HOW TO MEASURE THE LONELINESS OF A TIDAL ISLAND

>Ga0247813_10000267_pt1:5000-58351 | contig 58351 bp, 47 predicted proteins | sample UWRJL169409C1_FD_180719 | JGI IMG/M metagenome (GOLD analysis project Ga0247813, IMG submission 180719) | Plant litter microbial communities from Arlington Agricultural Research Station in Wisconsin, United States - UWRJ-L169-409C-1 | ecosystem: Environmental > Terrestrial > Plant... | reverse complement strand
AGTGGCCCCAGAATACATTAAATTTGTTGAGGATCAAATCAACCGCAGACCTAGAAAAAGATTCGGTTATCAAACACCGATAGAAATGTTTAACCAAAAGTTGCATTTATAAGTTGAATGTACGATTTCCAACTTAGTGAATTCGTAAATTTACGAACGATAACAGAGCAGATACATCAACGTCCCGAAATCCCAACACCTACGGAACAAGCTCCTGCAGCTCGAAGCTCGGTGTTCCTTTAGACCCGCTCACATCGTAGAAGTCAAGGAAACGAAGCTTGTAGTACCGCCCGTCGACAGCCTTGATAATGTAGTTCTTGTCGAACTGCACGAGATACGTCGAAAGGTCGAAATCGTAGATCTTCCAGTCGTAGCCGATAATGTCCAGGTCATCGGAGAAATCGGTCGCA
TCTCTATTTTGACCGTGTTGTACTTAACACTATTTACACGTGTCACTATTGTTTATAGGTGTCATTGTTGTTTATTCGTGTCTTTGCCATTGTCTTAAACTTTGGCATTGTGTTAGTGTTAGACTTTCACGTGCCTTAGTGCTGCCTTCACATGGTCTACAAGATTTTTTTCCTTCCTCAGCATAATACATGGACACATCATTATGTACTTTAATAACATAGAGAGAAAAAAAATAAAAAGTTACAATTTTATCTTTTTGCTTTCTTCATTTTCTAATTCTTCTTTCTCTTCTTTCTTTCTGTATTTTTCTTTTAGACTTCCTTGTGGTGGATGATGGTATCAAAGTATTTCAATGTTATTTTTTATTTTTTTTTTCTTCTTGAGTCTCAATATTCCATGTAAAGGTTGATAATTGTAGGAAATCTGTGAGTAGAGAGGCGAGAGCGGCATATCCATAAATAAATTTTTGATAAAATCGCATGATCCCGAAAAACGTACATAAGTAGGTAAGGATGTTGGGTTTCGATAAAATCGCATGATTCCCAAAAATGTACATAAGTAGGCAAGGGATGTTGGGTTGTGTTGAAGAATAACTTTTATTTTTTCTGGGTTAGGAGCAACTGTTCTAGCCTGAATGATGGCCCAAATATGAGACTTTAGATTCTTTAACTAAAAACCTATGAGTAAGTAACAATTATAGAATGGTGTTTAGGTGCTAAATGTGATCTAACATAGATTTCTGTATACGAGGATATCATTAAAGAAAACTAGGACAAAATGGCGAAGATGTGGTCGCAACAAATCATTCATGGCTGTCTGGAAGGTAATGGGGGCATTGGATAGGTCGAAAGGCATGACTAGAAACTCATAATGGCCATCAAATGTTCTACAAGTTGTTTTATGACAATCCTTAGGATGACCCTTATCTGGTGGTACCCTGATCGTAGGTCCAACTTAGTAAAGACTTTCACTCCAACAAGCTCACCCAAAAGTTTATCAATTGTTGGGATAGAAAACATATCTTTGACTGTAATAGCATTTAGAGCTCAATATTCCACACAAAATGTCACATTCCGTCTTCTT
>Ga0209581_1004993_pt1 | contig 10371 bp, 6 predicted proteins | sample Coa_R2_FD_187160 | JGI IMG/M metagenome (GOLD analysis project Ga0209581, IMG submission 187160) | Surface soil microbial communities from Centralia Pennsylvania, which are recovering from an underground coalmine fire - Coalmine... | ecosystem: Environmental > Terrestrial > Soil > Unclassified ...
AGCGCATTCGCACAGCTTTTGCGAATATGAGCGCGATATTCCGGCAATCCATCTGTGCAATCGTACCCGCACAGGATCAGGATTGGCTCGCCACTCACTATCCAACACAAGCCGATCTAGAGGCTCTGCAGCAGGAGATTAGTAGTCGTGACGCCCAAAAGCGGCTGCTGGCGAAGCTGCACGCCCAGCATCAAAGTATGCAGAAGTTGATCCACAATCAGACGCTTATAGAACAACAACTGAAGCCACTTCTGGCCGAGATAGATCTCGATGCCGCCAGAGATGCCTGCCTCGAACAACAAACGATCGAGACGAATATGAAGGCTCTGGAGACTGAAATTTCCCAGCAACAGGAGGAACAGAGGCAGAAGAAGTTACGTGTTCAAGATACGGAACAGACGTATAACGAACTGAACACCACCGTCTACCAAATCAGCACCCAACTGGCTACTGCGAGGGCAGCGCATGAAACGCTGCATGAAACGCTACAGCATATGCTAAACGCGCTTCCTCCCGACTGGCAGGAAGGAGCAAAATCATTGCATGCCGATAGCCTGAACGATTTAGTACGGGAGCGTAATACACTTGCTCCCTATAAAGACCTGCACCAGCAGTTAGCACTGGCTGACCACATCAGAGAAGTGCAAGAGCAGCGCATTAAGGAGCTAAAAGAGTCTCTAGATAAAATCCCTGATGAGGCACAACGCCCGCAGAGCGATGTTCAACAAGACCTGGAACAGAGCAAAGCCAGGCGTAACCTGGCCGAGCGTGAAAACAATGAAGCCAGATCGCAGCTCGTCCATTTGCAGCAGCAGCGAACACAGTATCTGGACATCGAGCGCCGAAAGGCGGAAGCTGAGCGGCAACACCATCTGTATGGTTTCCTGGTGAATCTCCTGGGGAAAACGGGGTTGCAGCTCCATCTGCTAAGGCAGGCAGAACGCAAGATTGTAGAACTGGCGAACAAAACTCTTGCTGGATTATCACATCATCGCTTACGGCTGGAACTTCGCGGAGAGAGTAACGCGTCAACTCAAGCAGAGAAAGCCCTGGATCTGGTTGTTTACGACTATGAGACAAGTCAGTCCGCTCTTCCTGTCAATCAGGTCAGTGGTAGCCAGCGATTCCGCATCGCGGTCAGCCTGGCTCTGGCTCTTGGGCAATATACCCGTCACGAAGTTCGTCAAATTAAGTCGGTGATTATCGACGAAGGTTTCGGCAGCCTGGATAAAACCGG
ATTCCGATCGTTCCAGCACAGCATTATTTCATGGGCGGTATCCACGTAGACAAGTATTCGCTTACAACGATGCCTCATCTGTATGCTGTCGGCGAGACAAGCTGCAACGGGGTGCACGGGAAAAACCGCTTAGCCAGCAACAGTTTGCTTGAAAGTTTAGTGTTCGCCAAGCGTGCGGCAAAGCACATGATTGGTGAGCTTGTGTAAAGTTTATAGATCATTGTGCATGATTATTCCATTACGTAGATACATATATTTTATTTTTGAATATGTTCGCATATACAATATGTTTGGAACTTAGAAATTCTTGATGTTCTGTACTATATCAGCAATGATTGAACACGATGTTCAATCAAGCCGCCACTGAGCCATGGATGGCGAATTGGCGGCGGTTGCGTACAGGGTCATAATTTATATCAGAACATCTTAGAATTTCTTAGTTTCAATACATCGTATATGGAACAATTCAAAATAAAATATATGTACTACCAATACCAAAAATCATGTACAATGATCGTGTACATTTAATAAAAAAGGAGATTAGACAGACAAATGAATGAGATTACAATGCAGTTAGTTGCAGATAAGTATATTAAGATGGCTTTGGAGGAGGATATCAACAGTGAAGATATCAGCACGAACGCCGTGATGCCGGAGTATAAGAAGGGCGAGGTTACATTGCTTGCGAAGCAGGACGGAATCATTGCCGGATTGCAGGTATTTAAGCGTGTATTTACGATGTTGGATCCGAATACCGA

First remove your shoes and socks then step from east to west across the island’s only road, counting as you go. Salute the farmer in the small red Massy Ferguson. If he waves back (which he will) you can subtract a quarter of a mile of loneliness. If he stops to chat, on his way to feed his cattle, ask him if he’s a permanent resident on the island. If nobody lives there permanently any more, multiply the number in your head by ten, then add that to the number of cuts you got on the soles of your feet. That’s the diameter of the island’s loneliness, specifically the east-west kind. Next you must do the rounds, that is: walk in the footsteps of pilgrims around the perimeter of the island’s holy places—the church, the well, the cemetery—saying the rosary. However many sorrowful decades you get said, that’s the circumference of the island’s loneliness. At the ancient cemetery fill your pockets with any bones that have come up out of the sand. Think about how many visiting children have slipped bones like these into their pockets over the years, mistaking them for the bones of animals and therefore: treasure. Cup your hands around a bundle of finger and toe bones. Hold your hands up to your ear and shake them. That rattle, mingled with the sound of children playing, is the exact frequency of the island’s loneliness. Make a large pile of some bigger bones, femurs and tibias are good or, if you’re lucky, skulls. Now dig a hole and bury yourself under them. Feel how heavy they are. Imagine how many bones have ever been buried here. That’s the weight of all the loneliness the island has inherited; not to mention all the tiny lonelinesses of the shells of cockle and periwinkle, razor-clam and limpet to the power of the time it has taken to grind them into a fine sand. That’s the purest kind of loneliness, the kind that breaks down in the interest of making whole. Lastly, lie down with the island when it gets dark and monitor how many times a night the island turns over in its sleep and mumbles the word: uninhabited. This is the threshold of the island’s loneliness. When you’re done, walk across the strand at low tide to Sweeney’s Pub in Claddaghduff where you can put on your shoes and socks. There may be loneliness there too but you won’t notice because you’ll be drinking a pint of Guinness and eating a toasted ham and cheese sandwich. Somebody may even be playing a guitar and singing a familiar folk song. Don’t bother trying to measure anything on your way there, like whether the strand between Omey and the mainland is more or less lonely when the tide is in or out. Nobody has ever been able to measure that.